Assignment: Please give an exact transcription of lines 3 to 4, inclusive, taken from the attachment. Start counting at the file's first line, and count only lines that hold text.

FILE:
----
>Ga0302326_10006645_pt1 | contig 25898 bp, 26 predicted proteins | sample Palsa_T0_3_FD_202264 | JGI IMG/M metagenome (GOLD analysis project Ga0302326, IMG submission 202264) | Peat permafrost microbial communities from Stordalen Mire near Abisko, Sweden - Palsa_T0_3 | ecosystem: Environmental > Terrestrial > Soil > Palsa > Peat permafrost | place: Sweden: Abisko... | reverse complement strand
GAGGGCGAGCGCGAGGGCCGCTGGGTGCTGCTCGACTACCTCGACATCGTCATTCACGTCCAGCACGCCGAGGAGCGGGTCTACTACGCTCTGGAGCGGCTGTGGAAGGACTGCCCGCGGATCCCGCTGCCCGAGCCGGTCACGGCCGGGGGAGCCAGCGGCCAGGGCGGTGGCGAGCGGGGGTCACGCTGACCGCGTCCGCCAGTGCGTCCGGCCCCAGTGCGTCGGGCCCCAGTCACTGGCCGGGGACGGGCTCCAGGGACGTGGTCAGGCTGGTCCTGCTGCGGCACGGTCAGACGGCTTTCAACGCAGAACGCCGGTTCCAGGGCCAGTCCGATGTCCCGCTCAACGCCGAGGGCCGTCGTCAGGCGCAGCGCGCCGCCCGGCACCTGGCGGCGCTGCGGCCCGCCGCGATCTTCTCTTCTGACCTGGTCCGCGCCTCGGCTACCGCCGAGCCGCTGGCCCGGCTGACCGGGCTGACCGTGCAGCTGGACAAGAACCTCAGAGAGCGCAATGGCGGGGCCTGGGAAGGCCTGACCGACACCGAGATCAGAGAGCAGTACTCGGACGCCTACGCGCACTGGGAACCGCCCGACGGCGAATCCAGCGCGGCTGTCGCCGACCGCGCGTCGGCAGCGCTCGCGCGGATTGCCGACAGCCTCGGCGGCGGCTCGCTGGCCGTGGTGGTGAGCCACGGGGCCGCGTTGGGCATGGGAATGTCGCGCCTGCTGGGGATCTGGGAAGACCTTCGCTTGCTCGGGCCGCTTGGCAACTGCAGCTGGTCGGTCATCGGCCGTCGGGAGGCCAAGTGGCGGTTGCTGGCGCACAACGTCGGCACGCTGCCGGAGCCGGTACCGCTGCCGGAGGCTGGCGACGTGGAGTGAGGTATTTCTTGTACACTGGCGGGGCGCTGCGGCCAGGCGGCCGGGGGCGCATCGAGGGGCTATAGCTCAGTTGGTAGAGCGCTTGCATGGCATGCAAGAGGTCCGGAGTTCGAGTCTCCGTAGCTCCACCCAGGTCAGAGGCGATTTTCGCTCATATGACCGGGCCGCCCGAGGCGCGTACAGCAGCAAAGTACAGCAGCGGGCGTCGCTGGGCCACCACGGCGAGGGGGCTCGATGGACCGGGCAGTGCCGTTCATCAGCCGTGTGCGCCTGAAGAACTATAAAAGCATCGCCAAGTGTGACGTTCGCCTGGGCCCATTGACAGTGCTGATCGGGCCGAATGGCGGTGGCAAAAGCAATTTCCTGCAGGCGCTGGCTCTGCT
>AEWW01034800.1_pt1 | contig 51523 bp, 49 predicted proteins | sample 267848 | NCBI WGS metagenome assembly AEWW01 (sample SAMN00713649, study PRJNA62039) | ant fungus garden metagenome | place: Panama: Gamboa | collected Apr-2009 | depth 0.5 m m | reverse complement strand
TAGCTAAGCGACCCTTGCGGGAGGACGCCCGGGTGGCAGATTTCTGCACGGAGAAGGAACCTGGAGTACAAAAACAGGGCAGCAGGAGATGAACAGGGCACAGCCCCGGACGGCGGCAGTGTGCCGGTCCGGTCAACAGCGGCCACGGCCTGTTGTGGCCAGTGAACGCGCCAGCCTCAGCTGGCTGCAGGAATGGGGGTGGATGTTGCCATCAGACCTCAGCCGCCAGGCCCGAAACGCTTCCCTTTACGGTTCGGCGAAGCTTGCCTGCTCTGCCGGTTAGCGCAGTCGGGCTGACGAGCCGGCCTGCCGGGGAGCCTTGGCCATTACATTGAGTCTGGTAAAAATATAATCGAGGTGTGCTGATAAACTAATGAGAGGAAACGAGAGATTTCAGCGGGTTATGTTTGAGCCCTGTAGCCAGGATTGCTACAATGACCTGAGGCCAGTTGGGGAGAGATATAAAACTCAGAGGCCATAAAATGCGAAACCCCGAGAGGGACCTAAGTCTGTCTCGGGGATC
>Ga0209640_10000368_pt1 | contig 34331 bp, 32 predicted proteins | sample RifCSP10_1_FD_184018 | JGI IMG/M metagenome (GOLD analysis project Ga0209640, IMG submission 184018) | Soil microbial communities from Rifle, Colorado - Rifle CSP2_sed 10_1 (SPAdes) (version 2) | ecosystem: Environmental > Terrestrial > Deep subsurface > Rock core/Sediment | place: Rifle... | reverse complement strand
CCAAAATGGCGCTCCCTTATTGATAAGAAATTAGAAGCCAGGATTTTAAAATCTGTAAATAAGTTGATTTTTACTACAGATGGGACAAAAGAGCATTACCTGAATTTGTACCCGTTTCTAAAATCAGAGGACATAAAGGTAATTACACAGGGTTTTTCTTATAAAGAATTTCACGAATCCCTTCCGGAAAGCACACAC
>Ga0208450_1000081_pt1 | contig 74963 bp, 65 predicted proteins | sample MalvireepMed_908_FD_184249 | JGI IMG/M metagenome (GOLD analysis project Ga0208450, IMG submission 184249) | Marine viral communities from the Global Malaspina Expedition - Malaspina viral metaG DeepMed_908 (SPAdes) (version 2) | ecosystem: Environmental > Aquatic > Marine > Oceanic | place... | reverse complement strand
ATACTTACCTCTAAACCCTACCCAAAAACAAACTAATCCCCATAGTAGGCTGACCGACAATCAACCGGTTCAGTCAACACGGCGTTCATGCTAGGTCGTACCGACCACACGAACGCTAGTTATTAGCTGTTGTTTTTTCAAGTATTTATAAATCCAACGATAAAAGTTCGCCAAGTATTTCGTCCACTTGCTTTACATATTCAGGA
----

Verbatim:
>AEWW01034800.1_pt1 | contig 51523 bp, 49 predicted proteins | sample 267848 | NCBI WGS metagenome assembly AEWW01 (sample SAMN00713649, study PRJNA62039) | ant fungus garden metagenome | place: Panama: Gamboa | collected Apr-2009 | depth 0.5 m m | reverse complement strand
TAGCTAAGCGACCCTTGCGGGAGGACGCCCGGGTGGCAGATTTCTGCACGGAGAAGGAACCTGGAGTACAAAAACAGGGCAGCAGGAGATGAACAGGGCACAGCCCCGGACGGCGGCAGTGTGCCGGTCCGGTCAACAGCGGCCACGGCCTGTTGTGGCCAGTGAACGCGCCAGCCTCAGCTGGCTGCAGGAATGGGGGTGGATGTTGCCATCAGACCTCAGCCGCCAGGCCCGAAACGCTTCCCTTTACGGTTCGGCGAAGCTTGCCTGCTCTGCCGGTTAGCGCAGTCGGGCTGACGAGCCGGCCTGCCGGGGAGCCTTGGCCATTACATTGAGTCTGGTAAAAATATAATCGAGGTGTGCTGATAAACTAATGAGAGGAAACGAGAGATTTCAGCGGGTTATGTTTGAGCCCTGTAGCCAGGATTGCTACAATGACCTGAGGCCAGTTGGGGAGAGATATAAAACTCAGAGGCCATAAAATGCGAAACCCCGAGAGGGACCTAAGTCTGTCTCGGGGATC